The Weatherhead Center for International Affairs on Wednesday will convene a panel of experts from across disciplines and perspectives to examine key issues surrounding potential solutions for peace in Israel, Gaza, and the West Bank.
“The fact of the matter is, you have 7 million Jews and 7 million Palestinians living in this territory,” said Melani Cammett, moderator and Weatherhead Center director. “By necessity, they need to find some way to live together. The current status quo is clearly not working. It’s not serving anyone — except perhaps for the politicians who benefit from violence and conflict.”
The event, titled “The War in Israel/Palestine: Scenarios for Peace,” is the second in a series of online discussions from Weatherhead designed to illuminate the battle’s complex roots as well as possible paths forward. The initiative kicked off last month with “The War in Israel/Palestine: A Primer,” which provided a historical overview from World War II to the present. A subsequent installment will consider the conflict’s various geopolitical actors.
As the fighting continues, conversations like these meet a critical need for research-based knowledge and dispassionate analysis. “We desperately need to have these reasoned, informed discussions,” said Cammett, who is also the Clarence Dillon Professor of International Affairs in the Department of Government..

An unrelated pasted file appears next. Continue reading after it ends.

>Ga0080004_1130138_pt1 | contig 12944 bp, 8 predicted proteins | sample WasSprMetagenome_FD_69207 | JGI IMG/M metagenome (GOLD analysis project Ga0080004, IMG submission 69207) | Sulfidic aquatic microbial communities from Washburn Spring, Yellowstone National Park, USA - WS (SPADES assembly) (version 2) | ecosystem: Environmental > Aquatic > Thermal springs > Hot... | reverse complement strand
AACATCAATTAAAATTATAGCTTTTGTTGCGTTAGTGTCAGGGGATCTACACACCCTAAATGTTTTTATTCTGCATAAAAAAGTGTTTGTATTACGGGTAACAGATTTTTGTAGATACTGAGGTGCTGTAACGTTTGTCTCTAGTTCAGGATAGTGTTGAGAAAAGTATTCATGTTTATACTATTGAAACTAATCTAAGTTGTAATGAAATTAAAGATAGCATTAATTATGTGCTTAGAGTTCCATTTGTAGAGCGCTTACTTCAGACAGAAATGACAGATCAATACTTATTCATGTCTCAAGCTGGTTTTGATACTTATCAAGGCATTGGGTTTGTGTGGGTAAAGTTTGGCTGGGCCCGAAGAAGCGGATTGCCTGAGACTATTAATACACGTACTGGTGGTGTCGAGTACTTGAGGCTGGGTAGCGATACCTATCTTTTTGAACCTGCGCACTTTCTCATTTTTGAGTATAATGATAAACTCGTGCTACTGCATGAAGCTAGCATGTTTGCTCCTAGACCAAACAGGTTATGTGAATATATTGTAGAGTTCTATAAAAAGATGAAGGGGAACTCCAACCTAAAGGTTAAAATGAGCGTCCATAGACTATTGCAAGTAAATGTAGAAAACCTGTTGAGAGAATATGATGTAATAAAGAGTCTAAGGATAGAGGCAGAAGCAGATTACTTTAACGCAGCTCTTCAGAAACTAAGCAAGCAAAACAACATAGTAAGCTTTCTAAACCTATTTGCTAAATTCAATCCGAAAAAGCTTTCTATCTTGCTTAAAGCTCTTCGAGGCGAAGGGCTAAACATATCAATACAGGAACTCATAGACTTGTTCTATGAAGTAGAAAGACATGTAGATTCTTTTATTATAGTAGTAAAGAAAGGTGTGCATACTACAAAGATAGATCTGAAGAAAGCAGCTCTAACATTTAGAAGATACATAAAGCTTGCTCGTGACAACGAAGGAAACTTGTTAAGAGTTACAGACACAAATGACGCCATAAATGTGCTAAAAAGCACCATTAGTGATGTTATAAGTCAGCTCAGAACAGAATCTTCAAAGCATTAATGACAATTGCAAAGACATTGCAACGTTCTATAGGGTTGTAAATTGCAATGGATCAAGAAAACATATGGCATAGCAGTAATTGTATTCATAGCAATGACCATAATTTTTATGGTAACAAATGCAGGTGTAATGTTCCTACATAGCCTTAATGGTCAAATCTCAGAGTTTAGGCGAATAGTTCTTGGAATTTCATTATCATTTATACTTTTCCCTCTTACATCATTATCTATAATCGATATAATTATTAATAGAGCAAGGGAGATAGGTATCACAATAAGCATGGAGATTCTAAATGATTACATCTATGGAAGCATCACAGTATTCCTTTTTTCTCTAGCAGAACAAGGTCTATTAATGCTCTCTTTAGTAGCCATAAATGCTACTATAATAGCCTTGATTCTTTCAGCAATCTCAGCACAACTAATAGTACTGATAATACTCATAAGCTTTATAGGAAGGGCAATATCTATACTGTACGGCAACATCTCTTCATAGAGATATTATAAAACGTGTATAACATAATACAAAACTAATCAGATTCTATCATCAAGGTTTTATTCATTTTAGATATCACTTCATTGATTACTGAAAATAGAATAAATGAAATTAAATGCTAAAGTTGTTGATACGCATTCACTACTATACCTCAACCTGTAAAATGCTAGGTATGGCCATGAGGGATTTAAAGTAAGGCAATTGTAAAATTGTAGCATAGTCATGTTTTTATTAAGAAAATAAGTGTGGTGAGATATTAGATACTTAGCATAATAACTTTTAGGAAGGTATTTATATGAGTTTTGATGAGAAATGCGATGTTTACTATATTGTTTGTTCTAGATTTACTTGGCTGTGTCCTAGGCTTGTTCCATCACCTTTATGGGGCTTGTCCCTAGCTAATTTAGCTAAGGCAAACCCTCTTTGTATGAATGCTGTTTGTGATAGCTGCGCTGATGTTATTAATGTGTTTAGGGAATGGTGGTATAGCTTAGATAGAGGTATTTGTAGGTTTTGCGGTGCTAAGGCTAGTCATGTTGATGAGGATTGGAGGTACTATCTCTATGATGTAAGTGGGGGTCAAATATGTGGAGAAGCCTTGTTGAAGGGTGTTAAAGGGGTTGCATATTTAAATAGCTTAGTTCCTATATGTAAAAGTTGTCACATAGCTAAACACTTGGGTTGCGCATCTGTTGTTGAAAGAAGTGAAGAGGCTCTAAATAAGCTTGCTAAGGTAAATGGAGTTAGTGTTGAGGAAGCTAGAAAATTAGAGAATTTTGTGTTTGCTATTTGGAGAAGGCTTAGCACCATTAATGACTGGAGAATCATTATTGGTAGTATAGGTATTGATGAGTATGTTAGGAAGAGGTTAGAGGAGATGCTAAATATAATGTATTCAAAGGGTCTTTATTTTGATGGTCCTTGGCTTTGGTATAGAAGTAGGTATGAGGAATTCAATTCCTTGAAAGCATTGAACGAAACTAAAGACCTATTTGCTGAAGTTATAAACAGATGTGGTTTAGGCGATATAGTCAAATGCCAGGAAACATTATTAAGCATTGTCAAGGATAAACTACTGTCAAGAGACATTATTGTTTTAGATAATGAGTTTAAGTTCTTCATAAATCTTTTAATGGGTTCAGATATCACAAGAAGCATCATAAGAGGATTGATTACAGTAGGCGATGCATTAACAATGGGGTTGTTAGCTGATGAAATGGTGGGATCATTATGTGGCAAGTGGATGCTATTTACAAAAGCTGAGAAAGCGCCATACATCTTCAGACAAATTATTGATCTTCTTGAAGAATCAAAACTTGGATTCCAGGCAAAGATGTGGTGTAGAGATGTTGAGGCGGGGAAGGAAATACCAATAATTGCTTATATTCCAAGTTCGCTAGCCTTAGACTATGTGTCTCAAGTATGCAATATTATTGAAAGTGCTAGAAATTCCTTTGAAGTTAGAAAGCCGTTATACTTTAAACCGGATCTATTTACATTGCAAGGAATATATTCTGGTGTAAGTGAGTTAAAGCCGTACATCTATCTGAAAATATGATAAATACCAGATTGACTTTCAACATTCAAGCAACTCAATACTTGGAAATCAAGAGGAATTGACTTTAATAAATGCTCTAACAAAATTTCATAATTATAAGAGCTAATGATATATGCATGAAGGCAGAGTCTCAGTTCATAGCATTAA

The panelists will include Diana Buttu, a lawyer and Division of Continuing Education instructor who served as a spokesperson and legal adviser to negotiators with the Palestinian Liberation Organization from 2000 to 2005.
Also featured is Shai Feldman, a professor of Israeli politics and society and founder of the Crown Center for Middle East Studies at Brandeis University, and sociologist Yuval Feinstein, an associate professor at University of Haifa and Weatherhead Center affiliate who studies nationalism and national identities. In November, the Times of Israel published Feinstein’s detailed plan for “a relatively smooth and safe split of the territory into a two-state reality,” complete with a tunnel connecting Gaza and the West Bank.
Leila Farsakh, a UMass political scientist, rounds out the panel. She explored the challenges of various one-state solutions, all built upon equality and advancing individual rights as editor of the 2021 essay collection “Rethinking Statehood in Palestine: Self-Determination and Decolonization Beyond Partition.”
Not represented in the lineup are extremist positions, Cammett emphasized. “Nobody on the panel would reject any of these solutions out of hand,” she said. “These solutions by their very nature require compromise, dialogue, and exchange.”
Nor does anyone expect the conversation to yield an immediate solution. “That would be naïve,” Cammett said.
But that doesn’t mean that talk is futile. Rather, it’s important to remember that good-faith conversation has made possible results elsewhere. “There are many contexts around the world where you’ve had violent, bloody conflict that is politicized around ethnicity and religion,” Cammett said. “Over time, those people have learned to live together. Over centuries, it becomes irrelevant and inconsequential in their daily lives.”
“The War in Israel/Palestine: Scenarios for Peace.” Online only. Wednesday, noon-1:30 p.m. Advance registration required.